Almost reflexively, I sprinted towards the stove and spun the igniter clockwise to cut off the gas. The flame became minuscule for a second before it ceased to invoke bubbles in the egg. I lunged for the sacred roll of paper towels before it too was consumed by the salmonella filled goop I had made, when I made eye contact with Muffin’s grey and white spotted face as he mischievously jumped up on the kitchen counter. My Amazon Alexa heard the noises of the pots and pans that Muffin pushed over, clattering to the floor, and she must have interpreted that as a command to start blasting my 80’s rock playlist on the TV speakers. I returned my attention to Muffin, who was small enough to fit in the gap between the top of my toaster oven and the bottom of my hanging cabinets. The sea of egg yolk was moving towards the edge of the island, and he was no longer able to jump back to the floor without making the mess worse. I watched in horror as Muffin, startled by the sound of Ozzy Ozbourne’s high pitched voice in the beginning of the song ‘Crazy Train,’  lunged off of the toaster and headed towards the egg-soaked floor when his leg caught on the top of the egg carton, yanking all 11 of the remaining eggs down with him. I heard a thud when he hit the floor, and his fur was covered in the yolk of all of the 12 eggs that were once in their shells, only one of which was originally intended to be cracked. 

I looked down at Muffin’s new face. What used to be grey and white was now yellow. The rest of his fur was dripping with the contents of a chicken’s unhatched offspring. My head still hadn’t fully understood what he had just done. He climbed on top of my toaster, then jumped back down to the floor pulling the entire carton of eggs with him. Something in my head clicked right then, and I realized what would have to be done: Muffin would need to be banished out the window, just like my favorite shirt which I was wearing earlier. I crouched down on the floor and pointed towards the balcony. I instructed him, “Out.” He was still shaking after he fell off the counter, but that didn’t matter. Him and his salmonella filled face were contaminating my apartment. He would have to go. I pulled out a broom from my closet, and poked him with it to get him to pay attention. “Out, Muffin. Out.” I pushed him forward with the brushed side of the broom. He still wouldn’t get up. “Muffin, out. Now.” I slid him another foot towards the balcony door with the broom. There was a translucent trail of goop in his wake. “Muffin! Get out of my apartment.” He let out a quiet whimper, but managed to crawl to the glass door. I walked around him, careful not to step in any stray egg, and pulled open the door. We both walked outside. I slid my broom underneath his chest, and lifted him off of the floor. All four of his legs were dangling below him.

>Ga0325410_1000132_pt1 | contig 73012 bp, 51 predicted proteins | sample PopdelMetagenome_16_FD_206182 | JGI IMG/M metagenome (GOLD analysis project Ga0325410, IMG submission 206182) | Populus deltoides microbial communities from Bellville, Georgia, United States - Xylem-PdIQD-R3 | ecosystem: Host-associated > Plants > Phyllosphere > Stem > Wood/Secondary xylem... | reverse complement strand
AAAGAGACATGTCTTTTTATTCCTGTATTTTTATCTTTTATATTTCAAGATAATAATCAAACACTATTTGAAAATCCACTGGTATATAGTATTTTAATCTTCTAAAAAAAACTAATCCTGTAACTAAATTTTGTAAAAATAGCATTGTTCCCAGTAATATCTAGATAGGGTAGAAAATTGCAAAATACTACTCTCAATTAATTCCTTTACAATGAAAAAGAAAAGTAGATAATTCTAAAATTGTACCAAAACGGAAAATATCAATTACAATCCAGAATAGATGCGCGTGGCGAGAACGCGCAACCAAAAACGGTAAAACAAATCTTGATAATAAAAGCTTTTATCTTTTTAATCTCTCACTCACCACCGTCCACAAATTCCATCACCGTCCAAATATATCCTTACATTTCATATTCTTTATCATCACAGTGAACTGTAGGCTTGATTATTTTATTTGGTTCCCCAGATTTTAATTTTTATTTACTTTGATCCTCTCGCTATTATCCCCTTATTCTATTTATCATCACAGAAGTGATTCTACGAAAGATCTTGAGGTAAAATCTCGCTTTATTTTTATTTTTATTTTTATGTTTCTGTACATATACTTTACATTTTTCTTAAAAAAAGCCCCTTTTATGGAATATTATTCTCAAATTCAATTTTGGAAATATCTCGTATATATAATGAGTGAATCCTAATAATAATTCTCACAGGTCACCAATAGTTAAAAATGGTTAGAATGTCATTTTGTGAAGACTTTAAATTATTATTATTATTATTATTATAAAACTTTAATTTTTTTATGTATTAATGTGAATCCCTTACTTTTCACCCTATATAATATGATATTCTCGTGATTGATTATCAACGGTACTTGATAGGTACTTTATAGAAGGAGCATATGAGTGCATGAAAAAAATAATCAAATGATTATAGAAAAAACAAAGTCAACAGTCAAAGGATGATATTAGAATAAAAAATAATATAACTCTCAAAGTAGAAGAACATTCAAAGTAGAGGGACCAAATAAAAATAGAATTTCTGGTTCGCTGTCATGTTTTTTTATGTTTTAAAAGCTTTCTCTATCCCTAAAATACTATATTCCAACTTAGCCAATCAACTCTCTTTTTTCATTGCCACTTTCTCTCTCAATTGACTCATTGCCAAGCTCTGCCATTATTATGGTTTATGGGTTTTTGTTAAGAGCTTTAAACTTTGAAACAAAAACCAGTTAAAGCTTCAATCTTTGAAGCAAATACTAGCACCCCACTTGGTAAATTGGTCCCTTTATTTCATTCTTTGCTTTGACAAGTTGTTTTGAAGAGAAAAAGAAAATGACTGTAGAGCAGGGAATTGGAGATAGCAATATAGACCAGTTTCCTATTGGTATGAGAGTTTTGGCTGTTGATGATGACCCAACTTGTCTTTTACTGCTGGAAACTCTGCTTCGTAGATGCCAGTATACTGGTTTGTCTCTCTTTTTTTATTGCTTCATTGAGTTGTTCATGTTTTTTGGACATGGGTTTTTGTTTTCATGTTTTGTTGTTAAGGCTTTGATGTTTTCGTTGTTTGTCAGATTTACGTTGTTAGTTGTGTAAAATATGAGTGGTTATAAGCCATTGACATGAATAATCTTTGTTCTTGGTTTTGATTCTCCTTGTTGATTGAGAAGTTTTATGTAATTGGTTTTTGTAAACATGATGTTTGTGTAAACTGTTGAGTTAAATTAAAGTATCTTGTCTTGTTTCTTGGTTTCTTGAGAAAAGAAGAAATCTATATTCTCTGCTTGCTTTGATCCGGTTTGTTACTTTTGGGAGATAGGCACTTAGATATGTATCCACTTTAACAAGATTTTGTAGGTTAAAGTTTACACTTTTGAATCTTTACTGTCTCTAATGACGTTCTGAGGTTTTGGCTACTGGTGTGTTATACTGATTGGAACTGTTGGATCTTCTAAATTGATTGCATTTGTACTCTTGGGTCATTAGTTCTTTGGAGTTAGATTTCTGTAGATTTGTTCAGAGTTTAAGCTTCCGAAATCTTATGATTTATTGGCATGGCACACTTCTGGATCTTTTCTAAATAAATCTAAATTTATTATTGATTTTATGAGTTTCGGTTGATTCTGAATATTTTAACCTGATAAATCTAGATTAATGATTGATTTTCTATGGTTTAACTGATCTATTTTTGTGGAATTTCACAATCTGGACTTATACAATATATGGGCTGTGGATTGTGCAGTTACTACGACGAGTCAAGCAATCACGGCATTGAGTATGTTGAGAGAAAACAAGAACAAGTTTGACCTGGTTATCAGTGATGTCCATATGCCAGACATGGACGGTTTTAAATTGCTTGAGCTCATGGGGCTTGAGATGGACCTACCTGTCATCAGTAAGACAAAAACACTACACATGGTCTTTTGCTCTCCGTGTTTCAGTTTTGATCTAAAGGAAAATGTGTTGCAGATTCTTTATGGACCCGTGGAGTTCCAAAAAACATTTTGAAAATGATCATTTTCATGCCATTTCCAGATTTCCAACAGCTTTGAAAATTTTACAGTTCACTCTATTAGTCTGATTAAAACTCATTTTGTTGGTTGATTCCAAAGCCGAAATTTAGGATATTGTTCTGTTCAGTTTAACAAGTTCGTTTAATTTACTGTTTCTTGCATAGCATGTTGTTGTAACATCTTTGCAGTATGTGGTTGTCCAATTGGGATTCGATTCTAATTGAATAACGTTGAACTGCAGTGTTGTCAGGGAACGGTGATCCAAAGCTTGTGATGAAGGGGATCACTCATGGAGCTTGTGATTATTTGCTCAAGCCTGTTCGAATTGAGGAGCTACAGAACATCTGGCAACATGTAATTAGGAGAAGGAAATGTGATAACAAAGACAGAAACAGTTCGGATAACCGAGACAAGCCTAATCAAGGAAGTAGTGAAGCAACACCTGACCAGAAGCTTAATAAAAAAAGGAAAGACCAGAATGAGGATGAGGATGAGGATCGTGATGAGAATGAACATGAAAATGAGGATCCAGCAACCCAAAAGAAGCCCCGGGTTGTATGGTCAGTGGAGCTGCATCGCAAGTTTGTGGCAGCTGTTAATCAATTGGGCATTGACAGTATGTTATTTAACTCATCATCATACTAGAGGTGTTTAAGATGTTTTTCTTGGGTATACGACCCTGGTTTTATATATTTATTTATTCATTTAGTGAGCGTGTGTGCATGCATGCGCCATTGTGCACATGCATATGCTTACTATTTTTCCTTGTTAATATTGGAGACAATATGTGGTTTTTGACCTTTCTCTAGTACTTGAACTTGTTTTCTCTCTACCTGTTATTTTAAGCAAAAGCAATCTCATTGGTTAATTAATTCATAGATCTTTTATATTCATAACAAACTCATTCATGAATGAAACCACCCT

The coffee shop nine floors below me has a decorative fountain below the edge of my floor. That was where I was aiming. With Muffin hooked on my broomstick, his legs swinging down beneath him and his face looking directly at me, I raised the broom and held him over the edge. He was shivering in the wind, and droplets of egg yolk were blowing off of him. 

A crowd of people gathered below me, including the neighbor who I dropped my shirt on earlier. She looked up at me once again, and almost immediately her face turned to shock as she saw what I was doing. They shouted at me not to drop him, and that everything would be fine, and that they would help, but I couldn’t believe them. The egg had already stained Muffin, and nobody would be able to clean it.

I began turning the wooden handle to drop him down, when my eyes met his and stayed there. I suddenly saw the fear and betrayal in his eyes, and understood what I was doing to him. He was in pain, and I was about to drop him off of the balcony of my ninth floor apartment because of what, some egg? What the f*ck am I doing?! His death would certainly NOT be the result of my irrational fear of salmonella! I put Muffin back on the floor, and proceeded to clean up the mess I made. I looked at my kitchen. The counters, the floor, and my toaster were covered in egg, but instead of infectious goop, I saw something very different: something that I would be able to clean.